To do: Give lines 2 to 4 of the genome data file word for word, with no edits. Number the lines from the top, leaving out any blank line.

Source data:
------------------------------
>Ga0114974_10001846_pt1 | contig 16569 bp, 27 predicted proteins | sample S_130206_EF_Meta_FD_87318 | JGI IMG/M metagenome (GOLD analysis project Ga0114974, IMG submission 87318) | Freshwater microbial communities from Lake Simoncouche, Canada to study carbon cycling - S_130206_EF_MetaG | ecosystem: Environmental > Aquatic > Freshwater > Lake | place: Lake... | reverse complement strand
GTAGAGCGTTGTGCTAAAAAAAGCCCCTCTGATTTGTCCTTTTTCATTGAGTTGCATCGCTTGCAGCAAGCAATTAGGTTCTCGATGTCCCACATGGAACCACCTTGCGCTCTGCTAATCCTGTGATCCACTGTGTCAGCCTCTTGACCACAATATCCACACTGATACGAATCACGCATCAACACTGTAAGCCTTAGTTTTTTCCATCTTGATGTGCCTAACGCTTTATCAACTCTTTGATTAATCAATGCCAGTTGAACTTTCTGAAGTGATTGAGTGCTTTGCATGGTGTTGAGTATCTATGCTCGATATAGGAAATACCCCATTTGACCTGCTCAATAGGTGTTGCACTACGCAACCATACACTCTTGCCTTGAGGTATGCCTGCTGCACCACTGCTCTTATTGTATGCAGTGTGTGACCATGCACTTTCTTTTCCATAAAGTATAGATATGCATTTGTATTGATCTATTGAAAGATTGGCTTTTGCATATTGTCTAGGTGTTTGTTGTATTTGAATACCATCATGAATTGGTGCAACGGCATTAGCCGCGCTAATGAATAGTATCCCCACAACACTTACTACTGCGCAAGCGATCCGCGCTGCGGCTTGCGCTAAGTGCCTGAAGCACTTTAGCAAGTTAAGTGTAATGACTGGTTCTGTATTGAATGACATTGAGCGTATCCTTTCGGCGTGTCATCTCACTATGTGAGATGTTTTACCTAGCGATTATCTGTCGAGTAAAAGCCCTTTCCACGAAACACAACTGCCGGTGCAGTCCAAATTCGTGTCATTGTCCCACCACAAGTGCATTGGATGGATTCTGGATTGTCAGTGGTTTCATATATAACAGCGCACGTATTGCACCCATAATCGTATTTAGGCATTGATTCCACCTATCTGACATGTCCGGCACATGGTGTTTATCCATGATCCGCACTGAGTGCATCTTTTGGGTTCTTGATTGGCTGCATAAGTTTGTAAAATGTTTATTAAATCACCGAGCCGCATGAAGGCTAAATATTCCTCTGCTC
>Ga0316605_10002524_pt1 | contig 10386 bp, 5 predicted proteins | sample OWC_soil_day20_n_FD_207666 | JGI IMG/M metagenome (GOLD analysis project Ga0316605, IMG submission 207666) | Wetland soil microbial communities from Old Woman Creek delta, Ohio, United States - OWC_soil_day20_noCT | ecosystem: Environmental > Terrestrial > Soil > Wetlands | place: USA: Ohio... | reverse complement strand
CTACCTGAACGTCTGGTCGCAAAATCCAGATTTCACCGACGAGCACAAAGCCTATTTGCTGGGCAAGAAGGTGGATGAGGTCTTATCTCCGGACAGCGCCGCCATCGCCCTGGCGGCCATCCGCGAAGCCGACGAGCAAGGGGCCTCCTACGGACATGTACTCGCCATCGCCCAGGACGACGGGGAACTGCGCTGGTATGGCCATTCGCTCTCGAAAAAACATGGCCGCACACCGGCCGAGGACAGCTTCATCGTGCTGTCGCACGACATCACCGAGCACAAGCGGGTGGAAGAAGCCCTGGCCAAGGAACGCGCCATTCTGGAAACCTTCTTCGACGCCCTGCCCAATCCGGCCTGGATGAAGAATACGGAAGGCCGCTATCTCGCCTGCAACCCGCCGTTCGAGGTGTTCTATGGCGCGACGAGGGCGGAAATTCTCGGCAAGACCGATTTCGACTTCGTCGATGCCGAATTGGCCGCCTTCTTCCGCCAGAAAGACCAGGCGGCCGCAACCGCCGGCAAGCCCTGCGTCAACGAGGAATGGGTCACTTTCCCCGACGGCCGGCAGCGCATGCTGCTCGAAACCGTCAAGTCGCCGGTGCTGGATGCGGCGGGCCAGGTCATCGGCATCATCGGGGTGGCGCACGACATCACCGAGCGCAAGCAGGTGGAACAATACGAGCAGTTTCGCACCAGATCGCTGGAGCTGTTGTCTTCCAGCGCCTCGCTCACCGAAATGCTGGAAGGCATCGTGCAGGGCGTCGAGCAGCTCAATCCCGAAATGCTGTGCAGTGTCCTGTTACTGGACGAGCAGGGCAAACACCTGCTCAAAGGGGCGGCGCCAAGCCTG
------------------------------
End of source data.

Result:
GTAGAGCGTTGTGCTAAAAAAAGCCCCTCTGATTTGTCCTTTTTCATTGAGTTGCATCGCTTGCAGCAAGCAATTAGGTTCTCGATGTCCCACATGGAACCACCTTGCGCTCTGCTAATCCTGTGATCCACTGTGTCAGCCTCTTGACCACAATATCCACACTGATACGAATCACGCATCAACACTGTAAGCCTTAGTTTTTTCCATCTTGATGTGCCTAACGCTTTATCAACTCTTTGATTAATCAATGCCAGTTGAACTTTCTGAAGTGATTGAGTGCTTTGCATGGTGTTGAGTATCTATGCTCGATATAGGAAATACCCCATTTGACCTGCTCAATAGGTGTTGCACTACGCAACCATACACTCTTGCCTTGAGGTATGCCTGCTGCACCACTGCTCTTATTGTATGCAGTGTGTGACCATGCACTTTCTTTTCCATAAAGTATAGATATGCATTTGTATTGATCTATTGAAAGATTGGCTTTTGCATATTGTCTAGGTGTTTGTTGTATTTGAATACCATCATGAATTGGTGCAACGGCATTAGCCGCGCTAATGAATAGTATCCCCACAACACTTACTACTGCGCAAGCGATCCGCGCTGCGGCTTGCGCTAAGTGCCTGAAGCACTTTAGCAAGTTAAGTGTAATGACTGGTTCTGTATTGAATGACATTGAGCGTATCCTTTCGGCGTGTCATCTCACTATGTGAGATGTTTTACCTAGCGATTATCTGTCGAGTAAAAGCCCTTTCCACGAAACACAACTGCCGGTGCAGTCCAAATTCGTGTCATTGTCCCACCACAAGTGCATTGGATGGATTCTGGATTGTCAGTGGTTTCATATATAACAGCGCACGTATTGCACCCATAATCGTATTTAGGCATTGATTCCACCTATCTGACATGTCCGGCACATGGTGTTTATCCATGATCCGCACTGAGTGCATCTTTTGGGTTCTTGATTGGCTGCATAAGTTTGTAAAATGTTTATTAAATCACCGAGCCGCATGAAGGCTAAATATTCCTCTGCTC
>Ga0316605_10002524_pt1 | contig 10386 bp, 5 predicted proteins | sample OWC_soil_day20_n_FD_207666 | JGI IMG/M metagenome (GOLD analysis project Ga0316605, IMG submission 207666) | Wetland soil microbial communities from Old Woman Creek delta, Ohio, United States - OWC_soil_day20_noCT | ecosystem: Environmental > Terrestrial > Soil > Wetlands | place: USA: Ohio... | reverse complement strand
CTACCTGAACGTCTGGTCGCAAAATCCAGATTTCACCGACGAGCACAAAGCCTATTTGCTGGGCAAGAAGGTGGATGAGGTCTTATCTCCGGACAGCGCCGCCATCGCCCTGGCGGCCATCCGCGAAGCCGACGAGCAAGGGGCCTCCTACGGACATGTACTCGCCATCGCCCAGGACGACGGGGAACTGCGCTGGTATGGCCATTCGCTCTCGAAAAAACATGGCCGCACACCGGCCGAGGACAGCTTCATCGTGCTGTCGCACGACATCACCGAGCACAAGCGGGTGGAAGAAGCCCTGGCCAAGGAACGCGCCATTCTGGAAACCTTCTTCGACGCCCTGCCCAATCCGGCCTGGATGAAGAATACGGAAGGCCGCTATCTCGCCTGCAACCCGCCGTTCGAGGTGTTCTATGGCGCGACGAGGGCGGAAATTCTCGGCAAGACCGATTTCGACTTCGTCGATGCCGAATTGGCCGCCTTCTTCCGCCAGAAAGACCAGGCGGCCGCAACCGCCGGCAAGCCCTGCGTCAACGAGGAATGGGTCACTTTCCCCGACGGCCGGCAGCGCATGCTGCTCGAAACCGTCAAGTCGCCGGTGCTGGATGCGGCGGGCCAGGTCATCGGCATCATCGGGGTGGCGCACGACATCACCGAGCGCAAGCAGGTGGAACAATACGAGCAGTTTCGCACCAGATCGCTGGAGCTGTTGTCTTCCAGCGCCTCGCTCACCGAAATGCTGGAAGGCATCGTGCAGGGCGTCGAGCAGCTCAATCCCGAAATGCTGTGCAGTGTCCTGTTACTGGACGAGCAGGGCAAACACCTGCTCAAAGGGGCGGCGCCAAGCCTG